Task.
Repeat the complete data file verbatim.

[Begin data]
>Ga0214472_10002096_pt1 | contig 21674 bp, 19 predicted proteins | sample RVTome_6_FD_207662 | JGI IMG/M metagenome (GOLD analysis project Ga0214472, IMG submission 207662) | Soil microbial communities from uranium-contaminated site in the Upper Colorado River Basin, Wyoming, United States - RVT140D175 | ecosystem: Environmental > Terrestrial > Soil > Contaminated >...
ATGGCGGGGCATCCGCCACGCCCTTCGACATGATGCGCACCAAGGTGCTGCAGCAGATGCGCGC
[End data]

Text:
>Ga0214472_10002096_pt1 | contig 21674 bp, 19 predicted proteins | sample RVTome_6_FD_207662 | JGI IMG/M metagenome (GOLD analysis project Ga0214472, IMG submission 207662) | Soil microbial communities from uranium-contaminated site in the Upper Colorado River Basin, Wyoming, United States - RVT140D175 | ecosystem: Environmental > Terrestrial > Soil > Contaminated >...
ATGGCGGGGCATCCGCCACGCCCTTCGACATGATGCGCACCAAGGTGCTGCAGCAGATGCGCGC